In the morning it was miserable and rainy,” Dappa returned.  “After noon I thought it would clear but, alas, it was still overcast until nightfall.  Only as I was getting ready for bed did I begin to see stars shining through gaps between clouds.  Could I trouble you for a cracker?”

“I say, the French pirate who taught him that trick must have been an educated man!” Peer exclaimed.  Then he got a look on his face as if he were thinking.  Daniel had learned, in his almost seventy years, not to expect much of people who got such looks, because thinking really was something one ought to do all of the time.  “One would suppose there would be no point in holding a conversation with a man who does not understand what he is saying.  And yet he described yesterday’s weather better than I could!  In fact, I think I’ll use his wording in tomorrow’s edition!”  Again, now, the thoughtful look. “If he could relate other experiences-such as the tete-a-tete with the Duchess–as faithfully as he recalls the weather, it would make my interview with him ever so much easier.  I had come prepared to do it all in grunts and sign languages!” And Peer gave a note-book in his hip-pocket and ominous pat.

“I suppose that whenever one speaks in the abstract–which is to say most of the time–what one is really doing is interacting with some sort of image that is held in the mind,” Dappa said.  “For example, yesterday’s weather is not here in the Kit-Cat Clubb with us.  I cannot feel yesterday’s rain on my skin, nor can I see yester-eve’s stars with my eyes.  When I describe these things to you (in French or any other language) I am really engaging in some sort of internal colloquy with a stored image inside of my brain.  It is an image I may call up on demand, as a Duke might demand that a certain painting of his be brought down out of the garret.  Once it is before my mind’s eye, I may see it as if it were there, and describe it.”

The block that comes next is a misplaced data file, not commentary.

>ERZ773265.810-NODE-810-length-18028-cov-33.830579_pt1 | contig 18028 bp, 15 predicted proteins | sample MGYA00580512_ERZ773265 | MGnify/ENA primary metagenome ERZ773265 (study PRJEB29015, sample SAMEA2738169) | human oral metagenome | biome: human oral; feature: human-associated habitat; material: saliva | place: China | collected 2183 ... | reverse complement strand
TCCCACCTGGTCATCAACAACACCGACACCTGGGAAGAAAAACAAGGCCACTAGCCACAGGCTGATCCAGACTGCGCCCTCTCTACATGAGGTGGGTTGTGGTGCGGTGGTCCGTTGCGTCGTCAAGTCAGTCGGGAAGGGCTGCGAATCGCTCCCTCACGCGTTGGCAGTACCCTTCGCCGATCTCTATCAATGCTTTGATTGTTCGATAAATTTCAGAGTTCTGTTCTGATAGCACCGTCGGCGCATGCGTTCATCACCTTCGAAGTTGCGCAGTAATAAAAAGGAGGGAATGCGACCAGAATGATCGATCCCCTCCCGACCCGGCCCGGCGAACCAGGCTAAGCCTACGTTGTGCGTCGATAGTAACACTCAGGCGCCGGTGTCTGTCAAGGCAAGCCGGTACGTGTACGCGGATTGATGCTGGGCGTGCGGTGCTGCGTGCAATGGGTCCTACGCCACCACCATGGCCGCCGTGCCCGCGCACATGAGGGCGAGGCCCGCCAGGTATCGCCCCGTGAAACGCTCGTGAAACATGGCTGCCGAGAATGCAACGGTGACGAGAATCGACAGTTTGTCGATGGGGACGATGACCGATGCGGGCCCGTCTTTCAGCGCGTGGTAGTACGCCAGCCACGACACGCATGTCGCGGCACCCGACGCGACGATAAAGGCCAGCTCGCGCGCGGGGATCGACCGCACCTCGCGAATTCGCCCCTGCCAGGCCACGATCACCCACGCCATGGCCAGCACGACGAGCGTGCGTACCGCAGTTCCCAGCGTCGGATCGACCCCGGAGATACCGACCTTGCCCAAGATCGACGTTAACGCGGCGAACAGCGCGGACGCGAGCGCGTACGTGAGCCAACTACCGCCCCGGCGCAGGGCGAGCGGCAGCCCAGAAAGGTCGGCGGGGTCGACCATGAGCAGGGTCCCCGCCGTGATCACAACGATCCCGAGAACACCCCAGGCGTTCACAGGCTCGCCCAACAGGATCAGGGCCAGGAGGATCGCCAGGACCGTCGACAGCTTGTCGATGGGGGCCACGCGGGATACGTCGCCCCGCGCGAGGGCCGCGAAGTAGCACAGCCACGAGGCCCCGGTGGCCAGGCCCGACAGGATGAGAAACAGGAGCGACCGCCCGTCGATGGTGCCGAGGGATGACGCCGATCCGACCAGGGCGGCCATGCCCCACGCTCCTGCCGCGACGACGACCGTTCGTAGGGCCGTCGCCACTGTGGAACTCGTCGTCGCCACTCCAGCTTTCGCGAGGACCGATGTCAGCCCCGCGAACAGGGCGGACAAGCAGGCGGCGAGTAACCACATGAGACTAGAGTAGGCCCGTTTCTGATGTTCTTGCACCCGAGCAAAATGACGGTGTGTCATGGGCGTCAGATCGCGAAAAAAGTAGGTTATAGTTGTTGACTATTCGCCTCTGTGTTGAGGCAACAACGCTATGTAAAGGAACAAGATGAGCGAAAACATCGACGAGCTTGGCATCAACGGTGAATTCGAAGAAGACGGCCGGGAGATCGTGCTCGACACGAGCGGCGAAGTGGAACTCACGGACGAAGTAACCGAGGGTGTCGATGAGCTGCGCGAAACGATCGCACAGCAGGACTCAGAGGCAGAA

“That is all well and good for recollecting what you have gathered in through your senses, and stored in the garret, as it were,” Peer said. “So I could ask you to relocate your observations of the Duchess of Qwghlm today, and rely on your account.  But as you do not understand the conversation you had with her, or indeed the one you are having with me now, I fear your interpretation of what went on at Leicester House might be wide of the mark.” He spoke haltingly, unsure of how to converse with someone who didn’t understand what he was saying.

Preying on this, Daniel inquired, “But how could he interpret anything if he didn’t understand it?”

This stopped Peer’s gob for a few awkward moments.

“I would refer you to the work of Spinoza,” Dappa said, “whose words are of course perfect gibberish to me, but who wrote in his Ethics, ‘The order and connexion of ideas is the same as the order and connexion of things.’  Meaning that if there are two things, call them A and B, that have a particular relationship to each other, for example, my lord Wragby’s wig, and my lord Wragby’s head, and if I have in my mind an idea of  my lord Wragby’s wig, call it alpha, and an idea of his head, call it beta, then the relationship between alpha and beta is the same as between A and B.  And owing to this property of minds, it is possible for me to construct in my head an whole universe of ideas, yet each idea will relate to all of the other ideas in precisely the same way that the things represented by those ideas relate to one another; lo, ’tis as if I have created a microcosm ‘tween my ears, without understanding a bit of it.    And some of the ideas may be records of sensory impressions, for example, yesterday’s weather.  But others may be abstract concepts out of religion, philosophy, mathematics, or what have you–not that I’d know, since to me they are all a meaningless parade of hallucinations.  But insofar as they are all ideas, they are fungible.  Whatever their origins may have been, they are all now con-fused into the same currency, and so I may speak of the Pythagorean Theorem or the Treaty of Utrcht as well as I may speak of yesterday’s weather.  To me, they are all just crackers–as you are, my lord Wragby.”